Baroness Young

My Lords, I am very glad of the welcome that the noble Lord, Lord Alexander, has given to this Statement, particularly in view of his long connections with the education service. He asked two questions about future financing. One of the possibilities that has been considered is the question of direct elections. Certainly this is a matter which has attracted a lot of interest. The fact is that if one had a single authority only concerned with education, directly elected, with the right to precept, it would never have to measure its expenditure on education against other services' expenditure, which other local authorities have to do, and there is no evidence that it would be less extravagant in its behaviour than ILEA is. One of the difficulties of ILEA is its right to precept, and the fact that the electorate does not always recognise that those who are elected to it, the GLC members, are not only GLC members but also members of the Inner London Education Authority; the direct relationship which occurs in other county councils does not always occur in ILEA.

We are concerned that its right to precept has been used in this extravagant way. We very much hope that it will bear in mind what has been said over all these matters, including the decision to retain it as a unitary authority, and that it will try, as indicated in the Statement, to behave in a less extravagant way in the future.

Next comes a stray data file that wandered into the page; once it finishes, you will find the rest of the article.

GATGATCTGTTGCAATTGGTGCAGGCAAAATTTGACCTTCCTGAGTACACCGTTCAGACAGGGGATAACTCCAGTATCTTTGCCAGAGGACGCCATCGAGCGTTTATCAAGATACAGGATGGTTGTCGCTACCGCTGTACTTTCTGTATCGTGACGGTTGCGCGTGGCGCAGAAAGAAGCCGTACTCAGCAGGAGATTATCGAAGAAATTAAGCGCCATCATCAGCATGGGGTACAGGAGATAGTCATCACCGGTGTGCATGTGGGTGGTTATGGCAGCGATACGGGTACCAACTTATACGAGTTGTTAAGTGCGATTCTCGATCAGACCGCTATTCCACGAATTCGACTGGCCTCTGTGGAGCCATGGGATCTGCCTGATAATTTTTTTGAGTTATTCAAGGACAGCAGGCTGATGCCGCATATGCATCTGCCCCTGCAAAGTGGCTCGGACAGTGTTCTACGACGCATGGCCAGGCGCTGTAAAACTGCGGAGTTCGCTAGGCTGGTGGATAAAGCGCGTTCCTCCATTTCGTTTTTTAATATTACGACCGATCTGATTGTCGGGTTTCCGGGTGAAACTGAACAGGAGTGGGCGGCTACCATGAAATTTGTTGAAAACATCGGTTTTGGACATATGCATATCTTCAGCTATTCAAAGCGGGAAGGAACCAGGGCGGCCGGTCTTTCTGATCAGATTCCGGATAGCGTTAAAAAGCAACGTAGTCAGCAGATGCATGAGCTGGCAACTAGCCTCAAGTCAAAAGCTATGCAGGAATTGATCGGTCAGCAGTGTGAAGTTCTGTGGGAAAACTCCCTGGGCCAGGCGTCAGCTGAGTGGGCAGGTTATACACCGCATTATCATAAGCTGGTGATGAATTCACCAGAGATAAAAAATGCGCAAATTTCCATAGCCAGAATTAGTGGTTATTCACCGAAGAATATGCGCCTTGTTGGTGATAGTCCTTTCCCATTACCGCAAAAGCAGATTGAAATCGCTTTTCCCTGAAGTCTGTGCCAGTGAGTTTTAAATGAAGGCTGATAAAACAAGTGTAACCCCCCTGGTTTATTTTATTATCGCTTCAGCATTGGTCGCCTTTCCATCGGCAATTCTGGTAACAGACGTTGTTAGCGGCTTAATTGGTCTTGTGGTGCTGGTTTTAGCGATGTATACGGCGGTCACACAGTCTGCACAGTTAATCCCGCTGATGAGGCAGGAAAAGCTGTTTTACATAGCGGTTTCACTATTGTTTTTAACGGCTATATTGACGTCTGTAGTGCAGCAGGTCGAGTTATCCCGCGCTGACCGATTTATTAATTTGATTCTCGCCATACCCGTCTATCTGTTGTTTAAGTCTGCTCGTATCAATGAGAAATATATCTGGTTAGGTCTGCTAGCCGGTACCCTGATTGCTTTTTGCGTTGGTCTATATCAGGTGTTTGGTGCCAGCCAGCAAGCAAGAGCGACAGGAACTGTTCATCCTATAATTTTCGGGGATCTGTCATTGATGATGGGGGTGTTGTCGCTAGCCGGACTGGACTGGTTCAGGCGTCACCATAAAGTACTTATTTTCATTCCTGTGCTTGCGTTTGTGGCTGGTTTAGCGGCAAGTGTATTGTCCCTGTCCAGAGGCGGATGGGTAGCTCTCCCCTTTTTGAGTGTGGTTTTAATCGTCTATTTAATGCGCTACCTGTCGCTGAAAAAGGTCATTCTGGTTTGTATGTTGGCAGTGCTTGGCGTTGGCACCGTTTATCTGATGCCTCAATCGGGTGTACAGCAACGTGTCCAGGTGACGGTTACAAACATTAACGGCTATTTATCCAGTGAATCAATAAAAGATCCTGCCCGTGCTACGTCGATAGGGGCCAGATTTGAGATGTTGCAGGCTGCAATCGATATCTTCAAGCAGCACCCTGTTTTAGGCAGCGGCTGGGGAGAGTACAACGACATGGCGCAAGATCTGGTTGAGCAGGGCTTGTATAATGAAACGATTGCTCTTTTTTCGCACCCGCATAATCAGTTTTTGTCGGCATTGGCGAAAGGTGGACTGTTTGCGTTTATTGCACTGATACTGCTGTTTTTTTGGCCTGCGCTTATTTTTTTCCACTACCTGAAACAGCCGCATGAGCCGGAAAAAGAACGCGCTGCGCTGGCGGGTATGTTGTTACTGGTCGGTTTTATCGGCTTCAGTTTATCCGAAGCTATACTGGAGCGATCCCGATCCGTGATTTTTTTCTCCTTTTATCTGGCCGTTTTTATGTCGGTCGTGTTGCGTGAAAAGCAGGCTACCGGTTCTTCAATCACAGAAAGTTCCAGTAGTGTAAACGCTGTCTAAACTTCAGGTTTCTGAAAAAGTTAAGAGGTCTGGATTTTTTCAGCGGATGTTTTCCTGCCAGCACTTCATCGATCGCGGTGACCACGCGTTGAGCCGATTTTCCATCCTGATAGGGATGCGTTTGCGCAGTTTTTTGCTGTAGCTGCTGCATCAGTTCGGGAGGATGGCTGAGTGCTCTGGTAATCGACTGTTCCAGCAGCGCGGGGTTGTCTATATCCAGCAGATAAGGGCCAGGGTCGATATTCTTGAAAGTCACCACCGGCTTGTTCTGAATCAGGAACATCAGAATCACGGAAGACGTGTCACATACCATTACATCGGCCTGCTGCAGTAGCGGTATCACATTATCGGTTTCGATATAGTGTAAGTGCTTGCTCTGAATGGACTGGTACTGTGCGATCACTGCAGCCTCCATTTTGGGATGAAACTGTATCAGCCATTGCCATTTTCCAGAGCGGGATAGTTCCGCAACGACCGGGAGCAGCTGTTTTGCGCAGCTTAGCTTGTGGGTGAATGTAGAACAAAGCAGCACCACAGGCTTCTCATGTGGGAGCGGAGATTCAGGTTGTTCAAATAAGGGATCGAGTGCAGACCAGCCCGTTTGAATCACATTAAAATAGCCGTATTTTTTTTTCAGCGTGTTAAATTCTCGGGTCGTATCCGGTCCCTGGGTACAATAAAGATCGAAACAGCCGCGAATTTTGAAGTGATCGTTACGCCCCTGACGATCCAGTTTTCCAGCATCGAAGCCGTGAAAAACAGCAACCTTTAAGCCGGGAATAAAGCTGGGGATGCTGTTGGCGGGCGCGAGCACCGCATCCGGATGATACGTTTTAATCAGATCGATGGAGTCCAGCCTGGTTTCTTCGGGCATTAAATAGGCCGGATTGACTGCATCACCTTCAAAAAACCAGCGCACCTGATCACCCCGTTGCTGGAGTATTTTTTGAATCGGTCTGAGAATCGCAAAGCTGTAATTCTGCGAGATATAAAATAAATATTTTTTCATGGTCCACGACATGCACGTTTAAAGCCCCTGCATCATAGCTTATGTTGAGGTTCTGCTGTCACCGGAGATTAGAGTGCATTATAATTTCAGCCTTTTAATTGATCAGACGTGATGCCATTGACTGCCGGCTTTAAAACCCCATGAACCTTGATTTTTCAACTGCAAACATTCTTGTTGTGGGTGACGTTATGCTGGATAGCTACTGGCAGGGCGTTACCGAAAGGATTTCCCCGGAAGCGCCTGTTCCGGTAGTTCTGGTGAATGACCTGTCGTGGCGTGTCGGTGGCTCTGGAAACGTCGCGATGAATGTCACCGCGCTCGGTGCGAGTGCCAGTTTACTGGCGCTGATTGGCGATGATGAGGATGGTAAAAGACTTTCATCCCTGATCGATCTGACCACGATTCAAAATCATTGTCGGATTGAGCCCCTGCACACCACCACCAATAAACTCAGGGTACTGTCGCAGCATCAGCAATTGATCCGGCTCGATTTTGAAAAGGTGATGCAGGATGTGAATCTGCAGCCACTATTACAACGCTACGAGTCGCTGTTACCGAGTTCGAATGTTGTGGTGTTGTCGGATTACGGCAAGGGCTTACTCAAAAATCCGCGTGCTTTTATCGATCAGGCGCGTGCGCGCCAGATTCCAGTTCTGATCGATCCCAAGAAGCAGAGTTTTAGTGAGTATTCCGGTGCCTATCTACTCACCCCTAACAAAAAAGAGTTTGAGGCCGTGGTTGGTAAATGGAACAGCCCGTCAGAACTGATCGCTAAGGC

Baroness Phillips

My Lords, I should like to pay tribute to the noble Baroness, who, I understand through leaks, was in fact one of the people who fought for the retention of the ILEA as a single authority. If that is the case then I should like to thank the noble Baroness. I should also like to know whether this is the final debate that we shall have on this matter or whether we are to see the famous report of the inspectorate? As chairman for a period of years of the governors of a school where we certainly do not even have inside lavatories yet—and we are very typical of many London schools—I am extremely puzzled to know how the inspectorate found that we exceeded our needs and, indeed, that we displayed unchecked extravagance. Those arc very emotive words and if the inspectorate actually found that to be the case I think that those of us who work within the ILEA are entitled to know in what particulars they found both those statements to be true.

Baroness Young

My Lords, the inspectorate's report was, of course, sent to the ILEA as, indeed, is always the case with inspectorate reports. However, a copy of it was placed in the Library of another place and in the Library of your Lordships' House. It is available for people to read who would like to do so and I have no doubt that it has been distributed to the schools in the ILEA.